How to Avoid Black Widow Spiders Bites While Hiking or Camping

Black widow spiders are common in Phoenix and the Sonoran Desert

Black Widow Spider
Marshal Hedin/Wikimedia Commons

Black widow spiders are common in Phoenix, Arizona, and in the Southwest U.S. in general. Nocturnal creatures, they hide in the dark recesses of garages, sheds, woodpiles, and are commonly found while camping or hiking. Less than 1 percent of all people bitten by this spider run the risk of dying, and most of them are saved with the use of an effective antivenin. In fact, only four people die on average annually from venomous spider bites (from all spider varieties) in the U.S.

If you are experiencing serious symptoms after being bitten by any insect including what you think may be a black widow spider, seek medical attention immediately or call 9-1-1.

Black Widow Spider Details

Females are the only member of the species that really bite. A black widow's body is glossy black (or sometimes brown) with the characteristic red "hour-glass" shape on the underside of its abdomen. A female can reach a half-inch in length with long, thin legs up to two times its body length. The abdomen is large and bulbous, rather teardrop in shape when viewed from the side, and ends with a pointed "spinneret." She will usually be found hanging upside down in her web with the red hourglass clearly visible.

The female will seldom leave the web. The female lays her eggs in a web sac attached to her web. She can be very aggressive in the defense of her eggs.

Black widows can be found in North America, from Canada to Mexico, and in the West Indies. There are a lot of black widows in Arizona and Phoenix. Twenty-two different types of black widow spiders live in all corners of Phoenix and the Sonoran desert.

To identify a black widow web, look for a web that appears as if it has been spun by a very drunk spider. The black widow typically spins a very messy-looking web that bears little resemblance to the stereotypical neat and symmetrical web of most spiders. If the spider is not hanging upside down from the web, more likely it is hiding at the outside edge of the webbing or even in a dark crevice or corner nearby.

How to Avoid a Bite

Black widow spiders rarely bite humans. If you think you see a black widow spider in its web, then leave the creature alone. Spiders, like almost all other animals, will avoid humans and will run away if any avenue of escape is left open to it. Do not allow children or anyone else to poke sticks into the web or otherwise annoy the spider. The animal may get angry or scared enough to bite. This is especially true if there is an egg case present.

Likely Encounters

Black widow spiders can be found all year round. Populations will peak during the warm months, which is when the last year's brood will mature and new eggs will be laid and hatched. Due to Arizona's mild winters, some will even survive the cold season outside but they will usually seek more protected places to spin their webs and may even try to move indoors.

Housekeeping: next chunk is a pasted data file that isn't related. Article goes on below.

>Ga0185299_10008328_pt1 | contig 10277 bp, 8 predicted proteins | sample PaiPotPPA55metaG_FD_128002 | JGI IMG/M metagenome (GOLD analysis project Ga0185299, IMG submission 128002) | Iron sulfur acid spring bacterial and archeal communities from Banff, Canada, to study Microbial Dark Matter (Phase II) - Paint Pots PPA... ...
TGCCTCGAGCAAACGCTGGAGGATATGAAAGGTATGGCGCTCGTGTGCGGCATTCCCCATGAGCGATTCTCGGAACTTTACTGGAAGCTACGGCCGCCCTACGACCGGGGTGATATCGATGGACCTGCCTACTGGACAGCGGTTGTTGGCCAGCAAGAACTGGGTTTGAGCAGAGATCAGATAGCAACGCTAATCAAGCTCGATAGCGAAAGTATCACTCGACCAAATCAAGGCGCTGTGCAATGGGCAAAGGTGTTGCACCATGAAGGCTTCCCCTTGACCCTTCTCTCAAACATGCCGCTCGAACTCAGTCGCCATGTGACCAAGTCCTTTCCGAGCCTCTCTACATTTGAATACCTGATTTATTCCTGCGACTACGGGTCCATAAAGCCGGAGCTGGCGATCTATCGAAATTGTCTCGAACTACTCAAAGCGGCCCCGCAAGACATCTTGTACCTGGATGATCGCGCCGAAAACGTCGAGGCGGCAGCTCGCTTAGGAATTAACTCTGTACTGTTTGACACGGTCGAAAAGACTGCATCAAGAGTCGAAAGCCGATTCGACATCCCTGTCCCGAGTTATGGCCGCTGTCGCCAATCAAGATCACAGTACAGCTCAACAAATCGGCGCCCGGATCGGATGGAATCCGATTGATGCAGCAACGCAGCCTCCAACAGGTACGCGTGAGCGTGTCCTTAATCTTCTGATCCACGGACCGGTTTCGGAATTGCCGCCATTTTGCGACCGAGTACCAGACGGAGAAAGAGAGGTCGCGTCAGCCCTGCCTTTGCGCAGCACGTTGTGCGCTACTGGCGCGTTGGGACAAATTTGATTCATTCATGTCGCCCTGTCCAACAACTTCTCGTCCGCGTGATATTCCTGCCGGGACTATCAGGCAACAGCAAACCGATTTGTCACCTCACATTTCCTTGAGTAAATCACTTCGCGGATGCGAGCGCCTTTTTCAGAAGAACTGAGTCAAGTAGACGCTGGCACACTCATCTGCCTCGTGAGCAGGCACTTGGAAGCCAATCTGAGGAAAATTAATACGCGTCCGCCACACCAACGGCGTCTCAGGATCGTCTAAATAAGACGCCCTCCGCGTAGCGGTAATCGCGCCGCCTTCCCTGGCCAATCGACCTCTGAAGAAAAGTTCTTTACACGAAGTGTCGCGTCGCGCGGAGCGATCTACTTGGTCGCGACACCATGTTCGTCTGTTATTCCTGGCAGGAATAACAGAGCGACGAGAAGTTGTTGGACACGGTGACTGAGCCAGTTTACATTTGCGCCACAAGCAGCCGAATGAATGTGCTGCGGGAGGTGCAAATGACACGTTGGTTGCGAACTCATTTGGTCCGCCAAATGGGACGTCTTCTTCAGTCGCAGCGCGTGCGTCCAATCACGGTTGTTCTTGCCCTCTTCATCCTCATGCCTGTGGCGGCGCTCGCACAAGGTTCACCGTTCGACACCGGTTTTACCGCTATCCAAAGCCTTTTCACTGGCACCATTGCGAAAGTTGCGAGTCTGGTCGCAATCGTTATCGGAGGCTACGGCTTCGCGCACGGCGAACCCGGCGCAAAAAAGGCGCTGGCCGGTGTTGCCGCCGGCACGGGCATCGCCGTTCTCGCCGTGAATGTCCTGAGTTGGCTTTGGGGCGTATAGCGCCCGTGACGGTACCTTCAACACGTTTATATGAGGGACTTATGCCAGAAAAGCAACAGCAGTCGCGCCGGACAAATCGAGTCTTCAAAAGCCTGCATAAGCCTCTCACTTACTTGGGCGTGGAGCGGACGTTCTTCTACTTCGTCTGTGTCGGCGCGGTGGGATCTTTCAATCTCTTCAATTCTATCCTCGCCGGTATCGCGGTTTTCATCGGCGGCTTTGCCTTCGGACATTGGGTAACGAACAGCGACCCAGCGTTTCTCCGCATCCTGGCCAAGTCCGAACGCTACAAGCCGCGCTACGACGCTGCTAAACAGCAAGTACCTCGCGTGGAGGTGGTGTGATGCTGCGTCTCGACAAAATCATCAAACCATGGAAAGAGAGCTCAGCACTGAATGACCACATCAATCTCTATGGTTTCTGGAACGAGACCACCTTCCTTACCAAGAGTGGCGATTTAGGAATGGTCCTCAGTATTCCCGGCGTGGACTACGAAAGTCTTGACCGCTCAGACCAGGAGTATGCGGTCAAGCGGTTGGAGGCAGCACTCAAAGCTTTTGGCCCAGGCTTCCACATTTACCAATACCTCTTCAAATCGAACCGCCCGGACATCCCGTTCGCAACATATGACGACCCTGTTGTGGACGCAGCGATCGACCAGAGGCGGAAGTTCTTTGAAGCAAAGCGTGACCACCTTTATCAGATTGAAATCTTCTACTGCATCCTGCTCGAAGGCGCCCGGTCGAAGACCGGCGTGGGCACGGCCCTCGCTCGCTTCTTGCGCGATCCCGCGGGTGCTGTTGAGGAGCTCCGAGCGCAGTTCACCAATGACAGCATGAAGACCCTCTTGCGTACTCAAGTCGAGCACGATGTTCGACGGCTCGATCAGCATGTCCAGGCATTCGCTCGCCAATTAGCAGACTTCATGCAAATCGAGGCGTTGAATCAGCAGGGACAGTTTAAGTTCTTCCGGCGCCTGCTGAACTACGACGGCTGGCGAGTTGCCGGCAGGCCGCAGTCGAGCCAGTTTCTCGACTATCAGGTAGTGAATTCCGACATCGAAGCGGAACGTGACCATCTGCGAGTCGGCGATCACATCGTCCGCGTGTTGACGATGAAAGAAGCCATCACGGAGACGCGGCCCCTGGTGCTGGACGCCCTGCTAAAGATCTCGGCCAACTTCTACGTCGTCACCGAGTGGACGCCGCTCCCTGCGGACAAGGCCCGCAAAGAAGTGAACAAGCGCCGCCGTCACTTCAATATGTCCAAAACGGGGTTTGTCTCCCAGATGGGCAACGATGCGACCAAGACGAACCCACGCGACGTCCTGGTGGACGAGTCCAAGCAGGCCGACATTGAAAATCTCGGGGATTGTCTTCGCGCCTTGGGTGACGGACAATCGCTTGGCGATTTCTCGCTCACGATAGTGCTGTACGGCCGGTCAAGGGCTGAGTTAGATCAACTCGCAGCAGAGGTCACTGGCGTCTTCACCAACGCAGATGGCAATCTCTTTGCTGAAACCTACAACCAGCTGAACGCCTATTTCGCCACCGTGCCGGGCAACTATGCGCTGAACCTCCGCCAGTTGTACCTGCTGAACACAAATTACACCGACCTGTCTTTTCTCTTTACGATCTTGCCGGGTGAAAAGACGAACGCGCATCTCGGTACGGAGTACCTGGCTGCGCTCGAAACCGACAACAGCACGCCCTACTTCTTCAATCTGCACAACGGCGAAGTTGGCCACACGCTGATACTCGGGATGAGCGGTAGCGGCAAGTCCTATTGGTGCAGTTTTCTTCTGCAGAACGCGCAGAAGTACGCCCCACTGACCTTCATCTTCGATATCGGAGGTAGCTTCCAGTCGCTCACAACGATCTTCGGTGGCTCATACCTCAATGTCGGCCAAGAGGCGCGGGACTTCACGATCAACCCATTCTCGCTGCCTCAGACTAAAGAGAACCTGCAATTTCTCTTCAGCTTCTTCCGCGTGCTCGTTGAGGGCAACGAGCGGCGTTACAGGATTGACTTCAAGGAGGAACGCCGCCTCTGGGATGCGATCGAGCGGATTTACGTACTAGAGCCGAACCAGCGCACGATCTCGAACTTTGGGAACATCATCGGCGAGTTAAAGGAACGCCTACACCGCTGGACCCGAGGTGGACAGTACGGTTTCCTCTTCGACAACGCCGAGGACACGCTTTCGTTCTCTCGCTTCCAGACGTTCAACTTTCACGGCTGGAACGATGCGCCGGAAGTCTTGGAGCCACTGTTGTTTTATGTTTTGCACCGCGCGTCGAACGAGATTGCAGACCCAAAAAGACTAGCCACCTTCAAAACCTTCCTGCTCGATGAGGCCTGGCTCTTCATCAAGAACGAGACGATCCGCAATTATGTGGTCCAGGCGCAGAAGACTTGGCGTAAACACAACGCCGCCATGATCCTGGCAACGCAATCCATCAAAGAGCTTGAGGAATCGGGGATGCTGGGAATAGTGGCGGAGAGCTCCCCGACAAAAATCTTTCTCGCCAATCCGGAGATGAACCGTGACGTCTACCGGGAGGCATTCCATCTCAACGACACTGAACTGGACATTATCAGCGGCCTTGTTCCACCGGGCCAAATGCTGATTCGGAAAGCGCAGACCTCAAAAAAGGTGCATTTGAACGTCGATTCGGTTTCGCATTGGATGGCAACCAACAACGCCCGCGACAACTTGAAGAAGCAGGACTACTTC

If you're visiting Arizona for camping and hiking, then look closely before using an outdoor latrine. Black widows are commonly found in the comers and under the seats in these buildings. An encounter can be very dangerous (not to mention extremely painful and embarrassing).

Be especially watchful in isolated rustic cabins, storage buildings, attics, and crawl spaces. These are places that humans rarely go and their primary prey of insects is plentiful. In the house, they will often be found in the garage, the back of the pantry, or any comer that is out of the traffic pattern. Be extra careful when unpacking seasonal clothing or equipment. In the garden, you can find their webs between the interior branches of shrubs and trees. Instead of just grabbing unused pots, netting, or tools that are laying around, you should carefully examine each for webs, spiders, or other unwelcome critters.

Black Widow Spider Bite Symptoms

A black widow bite may feel like a pinprick, or it might not even be felt at all. Widow spiders inject a toxin that affects the nervous system (neurotoxin). Muscle and chest pain or tightness are some of the most common reactions to the black widow toxin. Although extremely painful and temporarily debilitating, fatalities from untreated widow bites are uncommon. The very old, very young, and those with a history of high blood pressure are at greatest risk. Prompt medical treatment can greatly reduce the danger.

You might notice two faint red spots surrounded by local redness at the bite. At first, there may be only slight local swelling. Pain usually progresses up or down the bitten arm or leg, finally localizing in the abdomen and back. There may be pain in the muscles and soles of the feet, and eyelids may become swollen.

Other symptoms may be nausea, profuse perspiration, tremors, labored breathing and speech, and vomiting.

In more serious cases, a weak pulse, cold clammy skin, unconsciousness, or convulsions may occur.

Treating a Black Widow Spider Bite

If you get bit, remain calm. If possible, collect the spider for positive identification and get medical attention immediately. If visiting in Arizona, you can call a 24-hour, toll-free number for access to the Banner Poison Control Center at 800-222-1222.

Clean the bite well with soap and water. Apply a cool compress on the bite to minimize swelling and keep the affected limb elevated to about heart level. Apply a mild antiseptic such as iodine or hydrogen peroxide to prevent infection. Don't try to suck out the poison. That doesn't work.

In severe cases, physicians can intravenously inject calcium gluconate to counteract most effects of the toxin. A black widow antiserum also is available.